Born 1754 Died 1833
Sir Banastre Tarleton was the son of John Tarleton (1719-1773), a Liverpool merchant, and was born in Liverpool on the 21st of August 1754. Educated at Oxford he entered the army, and in December 1775 he sailed as a volunteer to America with Earl, afterwards Marquess, Cornwallis, and his services during the American War of Independence in the year 1776 gained for him the position of a brigade major of cavalry. He was present at the battle of Brandywine and at other engagements in 1777 and 1778, and as the commander of the British legion, a mixed force of cavalry and light infantry, he proceeded at the beginning of 1780 to South Carolina, rendering valuable services to Sir Henry Clinton in the operations which culminated in the capture of Charleston. He was responsible for a British victory at Waxhaw in May 1780, and he materially helped Cornwallis to win the battle of Camden in the succeeding August. He was completely victorious in an engagement with Thomas Sumter at Fishing Creek, or Catawba Fords, but was not equally successful when he encountered the same general at Blackstock Hill in November 1780; then in January 1781, in spite of much personal valour, he was defeated with heavy loss at Cowpens. Having been successful in a skirmish at Tarrants House, and having taken part in the battle of Guilford in March 1781, he marched with Cornwallis into Virginia, and after affording much assistance to his commander-in-chief he was instructed to hold Gloucester. This post, however, was surrendered to the Americans with Yorktown in October 1781, and Tarleton returned to England on parole. In 1790 he entered parliament as member for Liverpool, and with the exception of a single year he remained in the House of Commons until 1812. In 1794 he became a major-general; in 1812 a general; and he held a military command in Ireland and another in England. In 1815 he was made a baronet. He died without issue at Leintwardine in Shropshire on the 25th of January 1833.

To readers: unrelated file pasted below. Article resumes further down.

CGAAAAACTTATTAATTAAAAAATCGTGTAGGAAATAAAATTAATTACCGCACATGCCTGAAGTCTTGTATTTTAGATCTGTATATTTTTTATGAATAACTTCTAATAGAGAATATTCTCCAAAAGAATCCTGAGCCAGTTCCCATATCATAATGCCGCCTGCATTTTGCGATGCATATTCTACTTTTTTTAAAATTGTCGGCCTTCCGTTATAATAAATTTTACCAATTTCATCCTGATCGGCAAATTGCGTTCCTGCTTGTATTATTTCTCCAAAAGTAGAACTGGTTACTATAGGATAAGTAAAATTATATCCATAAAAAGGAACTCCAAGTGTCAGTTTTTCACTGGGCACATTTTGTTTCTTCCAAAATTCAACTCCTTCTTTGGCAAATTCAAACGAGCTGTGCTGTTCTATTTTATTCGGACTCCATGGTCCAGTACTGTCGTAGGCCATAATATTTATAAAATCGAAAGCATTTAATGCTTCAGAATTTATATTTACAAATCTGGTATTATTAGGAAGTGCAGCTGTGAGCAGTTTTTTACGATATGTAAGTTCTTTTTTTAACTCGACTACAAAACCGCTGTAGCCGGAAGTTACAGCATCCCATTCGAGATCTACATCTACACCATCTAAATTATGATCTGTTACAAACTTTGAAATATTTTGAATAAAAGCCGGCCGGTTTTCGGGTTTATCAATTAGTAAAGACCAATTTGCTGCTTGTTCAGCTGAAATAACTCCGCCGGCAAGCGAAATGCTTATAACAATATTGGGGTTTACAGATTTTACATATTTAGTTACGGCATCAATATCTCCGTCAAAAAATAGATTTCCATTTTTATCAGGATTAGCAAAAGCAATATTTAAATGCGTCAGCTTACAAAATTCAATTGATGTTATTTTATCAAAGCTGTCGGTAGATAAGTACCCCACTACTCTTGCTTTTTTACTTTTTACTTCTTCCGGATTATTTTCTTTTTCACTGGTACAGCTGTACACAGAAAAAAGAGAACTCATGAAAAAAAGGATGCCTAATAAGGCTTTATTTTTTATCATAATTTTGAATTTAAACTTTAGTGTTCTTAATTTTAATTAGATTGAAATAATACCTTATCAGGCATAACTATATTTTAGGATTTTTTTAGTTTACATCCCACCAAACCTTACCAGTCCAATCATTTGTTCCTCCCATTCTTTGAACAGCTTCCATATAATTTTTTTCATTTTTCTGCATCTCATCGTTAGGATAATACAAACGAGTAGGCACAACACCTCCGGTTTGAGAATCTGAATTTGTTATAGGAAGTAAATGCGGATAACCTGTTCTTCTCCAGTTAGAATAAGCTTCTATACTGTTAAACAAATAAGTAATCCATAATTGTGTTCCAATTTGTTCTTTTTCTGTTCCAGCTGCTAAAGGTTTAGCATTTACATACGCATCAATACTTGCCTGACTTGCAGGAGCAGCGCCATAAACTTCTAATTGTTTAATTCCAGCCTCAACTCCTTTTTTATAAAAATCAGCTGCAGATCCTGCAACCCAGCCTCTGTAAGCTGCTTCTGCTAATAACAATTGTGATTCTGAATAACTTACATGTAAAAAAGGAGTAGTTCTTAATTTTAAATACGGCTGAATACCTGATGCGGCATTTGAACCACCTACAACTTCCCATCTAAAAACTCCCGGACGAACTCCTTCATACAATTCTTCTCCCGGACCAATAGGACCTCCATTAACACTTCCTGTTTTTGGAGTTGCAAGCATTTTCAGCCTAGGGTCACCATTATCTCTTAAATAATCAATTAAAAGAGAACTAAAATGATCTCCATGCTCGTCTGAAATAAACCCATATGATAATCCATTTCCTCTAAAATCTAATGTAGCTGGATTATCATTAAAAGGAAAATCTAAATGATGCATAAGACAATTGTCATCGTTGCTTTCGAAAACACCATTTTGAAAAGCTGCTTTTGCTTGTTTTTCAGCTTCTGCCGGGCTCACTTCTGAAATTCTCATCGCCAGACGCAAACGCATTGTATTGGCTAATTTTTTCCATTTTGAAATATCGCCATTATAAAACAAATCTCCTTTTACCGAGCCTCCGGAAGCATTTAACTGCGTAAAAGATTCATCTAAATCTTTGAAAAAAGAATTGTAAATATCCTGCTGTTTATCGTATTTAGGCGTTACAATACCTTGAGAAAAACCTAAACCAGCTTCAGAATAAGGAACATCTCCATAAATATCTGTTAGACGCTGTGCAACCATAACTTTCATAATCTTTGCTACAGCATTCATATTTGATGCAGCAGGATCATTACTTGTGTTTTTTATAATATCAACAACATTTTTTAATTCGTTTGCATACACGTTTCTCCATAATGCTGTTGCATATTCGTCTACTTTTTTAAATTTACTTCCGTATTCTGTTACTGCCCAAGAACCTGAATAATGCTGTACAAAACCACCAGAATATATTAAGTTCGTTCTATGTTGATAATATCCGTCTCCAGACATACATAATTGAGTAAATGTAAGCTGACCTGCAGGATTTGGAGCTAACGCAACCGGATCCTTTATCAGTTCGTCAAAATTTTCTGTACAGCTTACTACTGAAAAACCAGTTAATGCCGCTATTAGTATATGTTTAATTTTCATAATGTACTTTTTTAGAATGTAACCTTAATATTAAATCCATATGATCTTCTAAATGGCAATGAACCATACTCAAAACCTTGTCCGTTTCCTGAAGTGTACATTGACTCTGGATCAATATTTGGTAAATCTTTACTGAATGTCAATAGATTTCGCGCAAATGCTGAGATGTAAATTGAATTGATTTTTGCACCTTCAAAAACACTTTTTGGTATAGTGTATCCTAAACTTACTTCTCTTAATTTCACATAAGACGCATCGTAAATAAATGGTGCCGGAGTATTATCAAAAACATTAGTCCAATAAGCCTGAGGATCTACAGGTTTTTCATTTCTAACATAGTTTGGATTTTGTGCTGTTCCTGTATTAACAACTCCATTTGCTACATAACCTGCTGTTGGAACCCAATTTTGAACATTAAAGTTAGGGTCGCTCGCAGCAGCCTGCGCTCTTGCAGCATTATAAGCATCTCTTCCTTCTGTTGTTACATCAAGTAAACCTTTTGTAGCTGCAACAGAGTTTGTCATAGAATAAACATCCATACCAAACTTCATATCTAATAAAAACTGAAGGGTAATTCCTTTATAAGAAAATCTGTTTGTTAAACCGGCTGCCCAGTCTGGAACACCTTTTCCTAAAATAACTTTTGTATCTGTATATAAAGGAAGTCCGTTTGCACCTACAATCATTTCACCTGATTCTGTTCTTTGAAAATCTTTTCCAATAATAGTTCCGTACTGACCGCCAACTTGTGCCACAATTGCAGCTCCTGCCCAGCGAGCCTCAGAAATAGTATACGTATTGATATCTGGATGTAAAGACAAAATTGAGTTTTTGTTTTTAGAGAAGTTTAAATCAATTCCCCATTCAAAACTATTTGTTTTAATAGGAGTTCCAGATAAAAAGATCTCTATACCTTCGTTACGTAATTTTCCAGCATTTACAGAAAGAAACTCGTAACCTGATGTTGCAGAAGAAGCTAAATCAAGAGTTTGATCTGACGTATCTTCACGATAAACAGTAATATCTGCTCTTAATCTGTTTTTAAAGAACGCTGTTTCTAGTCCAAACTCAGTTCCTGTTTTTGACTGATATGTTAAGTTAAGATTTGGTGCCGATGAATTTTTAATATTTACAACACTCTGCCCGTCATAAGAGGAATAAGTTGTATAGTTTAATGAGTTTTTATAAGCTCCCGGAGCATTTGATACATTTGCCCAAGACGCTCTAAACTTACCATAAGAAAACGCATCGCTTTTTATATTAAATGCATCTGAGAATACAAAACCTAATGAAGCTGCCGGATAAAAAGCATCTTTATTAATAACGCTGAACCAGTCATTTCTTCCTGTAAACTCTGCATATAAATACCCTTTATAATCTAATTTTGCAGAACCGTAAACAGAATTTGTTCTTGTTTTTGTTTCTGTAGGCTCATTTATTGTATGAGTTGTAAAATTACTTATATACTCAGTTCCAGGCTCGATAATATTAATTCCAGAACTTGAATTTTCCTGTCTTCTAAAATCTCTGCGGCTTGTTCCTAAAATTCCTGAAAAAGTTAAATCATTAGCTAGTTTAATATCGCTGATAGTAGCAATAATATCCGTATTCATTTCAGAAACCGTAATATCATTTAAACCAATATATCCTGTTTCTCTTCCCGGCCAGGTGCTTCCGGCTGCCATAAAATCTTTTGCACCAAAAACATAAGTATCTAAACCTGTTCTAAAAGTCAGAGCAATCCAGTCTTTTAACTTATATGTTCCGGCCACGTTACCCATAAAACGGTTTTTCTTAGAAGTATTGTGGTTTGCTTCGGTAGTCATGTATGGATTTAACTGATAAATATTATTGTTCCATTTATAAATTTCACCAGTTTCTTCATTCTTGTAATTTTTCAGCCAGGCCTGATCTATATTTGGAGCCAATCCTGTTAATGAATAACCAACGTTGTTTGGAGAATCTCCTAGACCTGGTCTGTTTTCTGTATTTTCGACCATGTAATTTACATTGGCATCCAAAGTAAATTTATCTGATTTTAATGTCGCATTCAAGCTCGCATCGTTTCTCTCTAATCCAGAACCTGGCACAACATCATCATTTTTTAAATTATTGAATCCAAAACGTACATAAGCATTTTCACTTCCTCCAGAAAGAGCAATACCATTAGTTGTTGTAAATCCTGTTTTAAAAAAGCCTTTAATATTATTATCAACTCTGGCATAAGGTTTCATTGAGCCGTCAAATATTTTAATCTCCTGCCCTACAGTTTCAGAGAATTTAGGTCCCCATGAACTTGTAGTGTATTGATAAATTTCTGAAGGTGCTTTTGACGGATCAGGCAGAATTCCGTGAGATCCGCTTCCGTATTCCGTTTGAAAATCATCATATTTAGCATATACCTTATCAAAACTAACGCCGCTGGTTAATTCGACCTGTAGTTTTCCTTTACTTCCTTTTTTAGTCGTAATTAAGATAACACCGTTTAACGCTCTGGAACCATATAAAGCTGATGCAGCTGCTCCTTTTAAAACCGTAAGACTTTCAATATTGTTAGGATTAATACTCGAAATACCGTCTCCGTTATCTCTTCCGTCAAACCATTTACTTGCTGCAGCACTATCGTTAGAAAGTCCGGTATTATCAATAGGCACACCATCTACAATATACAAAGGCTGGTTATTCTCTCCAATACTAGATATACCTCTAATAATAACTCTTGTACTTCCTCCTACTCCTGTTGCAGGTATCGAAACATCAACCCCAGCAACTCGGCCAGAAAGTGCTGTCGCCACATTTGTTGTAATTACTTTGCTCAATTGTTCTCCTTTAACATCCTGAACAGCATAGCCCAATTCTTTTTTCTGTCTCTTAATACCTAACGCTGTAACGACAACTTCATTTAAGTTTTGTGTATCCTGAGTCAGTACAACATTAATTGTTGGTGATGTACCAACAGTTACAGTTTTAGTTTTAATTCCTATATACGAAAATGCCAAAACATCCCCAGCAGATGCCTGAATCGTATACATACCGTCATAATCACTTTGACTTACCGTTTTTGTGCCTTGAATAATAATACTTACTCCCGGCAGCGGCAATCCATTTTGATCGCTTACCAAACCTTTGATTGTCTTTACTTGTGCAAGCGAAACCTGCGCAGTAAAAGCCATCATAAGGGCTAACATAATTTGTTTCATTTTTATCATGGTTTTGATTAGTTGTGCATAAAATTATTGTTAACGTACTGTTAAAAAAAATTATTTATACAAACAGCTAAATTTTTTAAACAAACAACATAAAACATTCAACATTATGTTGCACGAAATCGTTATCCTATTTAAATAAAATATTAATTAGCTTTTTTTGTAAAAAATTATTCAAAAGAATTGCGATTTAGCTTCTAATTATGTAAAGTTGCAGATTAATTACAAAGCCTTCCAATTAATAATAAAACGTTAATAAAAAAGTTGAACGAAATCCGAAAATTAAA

For some time Tarleton lived with the actress Mary Robinson ('Perdita'), and his portrait was painted both by Reynolds and by Gainsborough. Sir Banastre wrote a History of the Campaigns of 1780 and 1781 in the Southern Provinces of North America (London, 1781), which, although of some value, is marred by the author's vanity and by his attacks on Cornwallis. It was criticized by Colonel Roderick Mackenzie in his Strictures on Lieutenant-Colonel Tarleton's History (1781) and in the Cornwallis Correspondence.
Being the entry for TARLETON, SIR BANASTRE in the 1911 Encyclopedia Britannica, the text of which lies within the public domain.